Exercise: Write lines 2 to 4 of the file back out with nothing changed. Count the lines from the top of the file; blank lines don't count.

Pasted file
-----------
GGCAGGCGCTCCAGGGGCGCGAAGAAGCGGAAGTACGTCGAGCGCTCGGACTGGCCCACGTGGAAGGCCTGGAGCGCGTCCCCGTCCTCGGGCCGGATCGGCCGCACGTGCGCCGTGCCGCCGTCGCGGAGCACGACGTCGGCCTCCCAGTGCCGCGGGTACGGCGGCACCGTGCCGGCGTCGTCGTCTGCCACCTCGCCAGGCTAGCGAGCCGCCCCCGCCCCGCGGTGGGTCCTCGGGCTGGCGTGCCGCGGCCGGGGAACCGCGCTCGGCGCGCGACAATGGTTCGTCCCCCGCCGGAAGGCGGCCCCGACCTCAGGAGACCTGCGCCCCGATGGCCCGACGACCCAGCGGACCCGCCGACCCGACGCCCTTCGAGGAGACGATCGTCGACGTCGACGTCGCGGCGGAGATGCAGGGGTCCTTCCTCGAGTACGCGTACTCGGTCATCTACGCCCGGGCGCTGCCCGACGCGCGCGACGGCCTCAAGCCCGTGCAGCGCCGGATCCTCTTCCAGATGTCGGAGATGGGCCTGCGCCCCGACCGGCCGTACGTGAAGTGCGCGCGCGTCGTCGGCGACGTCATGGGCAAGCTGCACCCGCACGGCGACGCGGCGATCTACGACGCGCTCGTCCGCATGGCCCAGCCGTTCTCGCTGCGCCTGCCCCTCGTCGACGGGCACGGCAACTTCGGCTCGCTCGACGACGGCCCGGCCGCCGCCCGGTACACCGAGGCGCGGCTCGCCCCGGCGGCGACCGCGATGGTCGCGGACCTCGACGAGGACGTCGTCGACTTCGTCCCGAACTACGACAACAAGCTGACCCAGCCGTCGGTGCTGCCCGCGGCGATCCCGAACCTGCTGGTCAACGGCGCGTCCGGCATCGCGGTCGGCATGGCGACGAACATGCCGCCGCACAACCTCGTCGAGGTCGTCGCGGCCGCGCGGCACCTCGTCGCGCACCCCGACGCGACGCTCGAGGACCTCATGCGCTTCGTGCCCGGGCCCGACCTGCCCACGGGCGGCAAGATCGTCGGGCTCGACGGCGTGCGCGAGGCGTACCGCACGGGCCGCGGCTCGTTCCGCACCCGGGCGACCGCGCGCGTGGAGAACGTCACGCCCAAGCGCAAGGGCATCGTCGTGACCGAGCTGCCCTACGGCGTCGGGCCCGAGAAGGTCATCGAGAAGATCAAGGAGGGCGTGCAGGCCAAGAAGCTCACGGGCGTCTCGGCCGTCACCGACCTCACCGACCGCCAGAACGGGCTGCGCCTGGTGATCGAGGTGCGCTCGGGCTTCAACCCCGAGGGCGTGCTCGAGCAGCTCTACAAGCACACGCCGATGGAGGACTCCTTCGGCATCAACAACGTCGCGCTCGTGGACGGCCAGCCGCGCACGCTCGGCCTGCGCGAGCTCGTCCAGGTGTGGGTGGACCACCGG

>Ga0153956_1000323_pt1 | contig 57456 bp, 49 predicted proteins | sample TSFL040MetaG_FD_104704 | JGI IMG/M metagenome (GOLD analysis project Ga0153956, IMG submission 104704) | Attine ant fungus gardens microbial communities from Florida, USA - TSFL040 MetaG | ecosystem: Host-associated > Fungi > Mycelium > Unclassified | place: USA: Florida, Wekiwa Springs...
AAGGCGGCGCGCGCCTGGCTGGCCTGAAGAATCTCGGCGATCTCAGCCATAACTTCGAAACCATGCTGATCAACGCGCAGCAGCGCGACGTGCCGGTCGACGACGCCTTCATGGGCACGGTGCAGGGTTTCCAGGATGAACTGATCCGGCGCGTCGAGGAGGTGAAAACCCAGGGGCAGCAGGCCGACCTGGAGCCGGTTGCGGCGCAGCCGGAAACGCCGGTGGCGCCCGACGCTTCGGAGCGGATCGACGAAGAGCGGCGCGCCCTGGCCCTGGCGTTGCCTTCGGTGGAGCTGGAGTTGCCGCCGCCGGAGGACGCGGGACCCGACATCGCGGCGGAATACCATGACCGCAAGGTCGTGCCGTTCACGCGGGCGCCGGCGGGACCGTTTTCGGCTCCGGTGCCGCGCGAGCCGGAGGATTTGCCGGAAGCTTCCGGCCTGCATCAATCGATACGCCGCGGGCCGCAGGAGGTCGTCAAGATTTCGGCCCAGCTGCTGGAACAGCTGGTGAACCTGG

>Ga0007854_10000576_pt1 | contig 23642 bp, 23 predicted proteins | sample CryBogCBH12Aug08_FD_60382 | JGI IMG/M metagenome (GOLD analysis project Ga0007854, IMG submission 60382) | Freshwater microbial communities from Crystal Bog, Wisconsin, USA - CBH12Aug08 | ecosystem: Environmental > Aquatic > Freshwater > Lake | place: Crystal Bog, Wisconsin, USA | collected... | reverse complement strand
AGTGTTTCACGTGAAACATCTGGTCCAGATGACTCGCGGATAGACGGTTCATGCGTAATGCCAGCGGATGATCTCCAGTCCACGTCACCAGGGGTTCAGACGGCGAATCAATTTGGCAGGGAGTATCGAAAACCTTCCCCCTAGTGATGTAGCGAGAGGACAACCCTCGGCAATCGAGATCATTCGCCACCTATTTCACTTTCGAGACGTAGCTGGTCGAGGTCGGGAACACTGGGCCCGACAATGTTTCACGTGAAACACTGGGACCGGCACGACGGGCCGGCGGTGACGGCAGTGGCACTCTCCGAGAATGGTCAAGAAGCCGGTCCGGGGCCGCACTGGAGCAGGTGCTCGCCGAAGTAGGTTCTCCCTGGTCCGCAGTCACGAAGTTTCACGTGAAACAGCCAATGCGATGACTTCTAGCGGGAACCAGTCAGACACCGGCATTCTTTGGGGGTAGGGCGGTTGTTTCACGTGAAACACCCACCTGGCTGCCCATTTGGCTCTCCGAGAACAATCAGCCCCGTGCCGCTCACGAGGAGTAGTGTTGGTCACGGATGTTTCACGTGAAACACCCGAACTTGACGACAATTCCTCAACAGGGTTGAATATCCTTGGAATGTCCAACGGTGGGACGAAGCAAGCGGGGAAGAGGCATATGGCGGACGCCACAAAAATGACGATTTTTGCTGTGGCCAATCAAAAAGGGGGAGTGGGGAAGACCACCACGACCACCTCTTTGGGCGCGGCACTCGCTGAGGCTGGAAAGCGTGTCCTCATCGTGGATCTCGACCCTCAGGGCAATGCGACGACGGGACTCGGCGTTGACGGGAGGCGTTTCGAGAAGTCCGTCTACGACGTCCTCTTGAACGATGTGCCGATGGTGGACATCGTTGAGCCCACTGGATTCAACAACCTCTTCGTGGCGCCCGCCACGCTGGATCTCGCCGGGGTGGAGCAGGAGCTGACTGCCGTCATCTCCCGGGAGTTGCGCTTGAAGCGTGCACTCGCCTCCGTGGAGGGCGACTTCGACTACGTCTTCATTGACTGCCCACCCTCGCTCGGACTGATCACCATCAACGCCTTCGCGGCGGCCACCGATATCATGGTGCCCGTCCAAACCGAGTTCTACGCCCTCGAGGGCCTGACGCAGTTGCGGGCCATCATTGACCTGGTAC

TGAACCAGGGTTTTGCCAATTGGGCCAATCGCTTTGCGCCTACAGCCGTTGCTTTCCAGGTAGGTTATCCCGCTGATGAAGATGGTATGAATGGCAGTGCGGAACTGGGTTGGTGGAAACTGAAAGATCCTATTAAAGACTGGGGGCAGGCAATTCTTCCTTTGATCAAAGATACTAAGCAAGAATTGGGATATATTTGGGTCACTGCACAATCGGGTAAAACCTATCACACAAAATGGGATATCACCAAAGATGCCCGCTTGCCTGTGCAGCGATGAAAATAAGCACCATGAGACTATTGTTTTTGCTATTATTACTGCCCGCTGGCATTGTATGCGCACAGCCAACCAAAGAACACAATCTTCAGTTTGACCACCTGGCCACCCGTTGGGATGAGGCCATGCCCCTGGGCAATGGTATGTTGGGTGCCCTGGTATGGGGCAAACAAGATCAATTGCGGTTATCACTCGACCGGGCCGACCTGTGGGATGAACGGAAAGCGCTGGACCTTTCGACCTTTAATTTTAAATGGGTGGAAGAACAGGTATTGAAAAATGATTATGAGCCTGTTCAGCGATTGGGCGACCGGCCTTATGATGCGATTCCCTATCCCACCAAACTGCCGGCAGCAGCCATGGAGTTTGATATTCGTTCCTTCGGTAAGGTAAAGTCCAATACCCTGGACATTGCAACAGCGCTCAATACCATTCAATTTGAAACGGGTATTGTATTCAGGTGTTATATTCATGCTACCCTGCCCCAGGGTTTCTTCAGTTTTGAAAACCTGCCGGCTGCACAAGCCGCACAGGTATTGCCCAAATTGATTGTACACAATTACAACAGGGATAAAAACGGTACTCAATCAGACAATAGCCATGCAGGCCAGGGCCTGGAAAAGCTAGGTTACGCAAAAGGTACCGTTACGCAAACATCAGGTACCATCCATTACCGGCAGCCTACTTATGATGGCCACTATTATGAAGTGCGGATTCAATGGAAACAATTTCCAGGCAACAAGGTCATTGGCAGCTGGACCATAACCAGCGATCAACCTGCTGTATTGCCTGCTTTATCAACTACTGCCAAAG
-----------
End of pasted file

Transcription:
>Ga0153956_1000323_pt1 | contig 57456 bp, 49 predicted proteins | sample TSFL040MetaG_FD_104704 | JGI IMG/M metagenome (GOLD analysis project Ga0153956, IMG submission 104704) | Attine ant fungus gardens microbial communities from Florida, USA - TSFL040 MetaG | ecosystem: Host-associated > Fungi > Mycelium > Unclassified | place: USA: Florida, Wekiwa Springs...
AAGGCGGCGCGCGCCTGGCTGGCCTGAAGAATCTCGGCGATCTCAGCCATAACTTCGAAACCATGCTGATCAACGCGCAGCAGCGCGACGTGCCGGTCGACGACGCCTTCATGGGCACGGTGCAGGGTTTCCAGGATGAACTGATCCGGCGCGTCGAGGAGGTGAAAACCCAGGGGCAGCAGGCCGACCTGGAGCCGGTTGCGGCGCAGCCGGAAACGCCGGTGGCGCCCGACGCTTCGGAGCGGATCGACGAAGAGCGGCGCGCCCTGGCCCTGGCGTTGCCTTCGGTGGAGCTGGAGTTGCCGCCGCCGGAGGACGCGGGACCCGACATCGCGGCGGAATACCATGACCGCAAGGTCGTGCCGTTCACGCGGGCGCCGGCGGGACCGTTTTCGGCTCCGGTGCCGCGCGAGCCGGAGGATTTGCCGGAAGCTTCCGGCCTGCATCAATCGATACGCCGCGGGCCGCAGGAGGTCGTCAAGATTTCGGCCCAGCTGCTGGAACAGCTGGTGAACCTGG

>Ga0007854_10000576_pt1 | contig 23642 bp, 23 predicted proteins | sample CryBogCBH12Aug08_FD_60382 | JGI IMG/M metagenome (GOLD analysis project Ga0007854, IMG submission 60382) | Freshwater microbial communities from Crystal Bog, Wisconsin, USA - CBH12Aug08 | ecosystem: Environmental > Aquatic > Freshwater > Lake | place: Crystal Bog, Wisconsin, USA | collected... | reverse complement strand